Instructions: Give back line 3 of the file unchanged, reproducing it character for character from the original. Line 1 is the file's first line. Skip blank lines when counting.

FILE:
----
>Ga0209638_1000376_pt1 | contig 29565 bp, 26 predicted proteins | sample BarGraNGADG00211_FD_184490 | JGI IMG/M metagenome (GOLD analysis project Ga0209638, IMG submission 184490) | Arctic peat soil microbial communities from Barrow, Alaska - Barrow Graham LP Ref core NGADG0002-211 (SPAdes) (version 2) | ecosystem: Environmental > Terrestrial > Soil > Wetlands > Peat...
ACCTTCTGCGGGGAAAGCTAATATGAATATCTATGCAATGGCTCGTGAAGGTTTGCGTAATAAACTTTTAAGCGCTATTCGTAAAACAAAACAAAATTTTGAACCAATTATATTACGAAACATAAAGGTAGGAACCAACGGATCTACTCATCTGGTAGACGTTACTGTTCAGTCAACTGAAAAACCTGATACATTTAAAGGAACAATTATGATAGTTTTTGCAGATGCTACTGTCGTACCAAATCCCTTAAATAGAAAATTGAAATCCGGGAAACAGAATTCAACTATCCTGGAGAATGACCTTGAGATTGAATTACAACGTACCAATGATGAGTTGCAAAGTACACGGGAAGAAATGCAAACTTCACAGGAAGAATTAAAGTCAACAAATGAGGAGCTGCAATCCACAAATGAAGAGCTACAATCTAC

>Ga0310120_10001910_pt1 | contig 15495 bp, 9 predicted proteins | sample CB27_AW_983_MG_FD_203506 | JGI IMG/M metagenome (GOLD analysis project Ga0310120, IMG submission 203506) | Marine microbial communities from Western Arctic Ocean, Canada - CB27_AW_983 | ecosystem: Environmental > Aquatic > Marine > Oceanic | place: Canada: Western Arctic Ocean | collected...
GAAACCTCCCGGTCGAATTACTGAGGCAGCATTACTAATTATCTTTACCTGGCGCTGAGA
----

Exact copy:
>Ga0310120_10001910_pt1 | contig 15495 bp, 9 predicted proteins | sample CB27_AW_983_MG_FD_203506 | JGI IMG/M metagenome (GOLD analysis project Ga0310120, IMG submission 203506) | Marine microbial communities from Western Arctic Ocean, Canada - CB27_AW_983 | ecosystem: Environmental > Aquatic > Marine > Oceanic | place: Canada: Western Arctic Ocean | collected...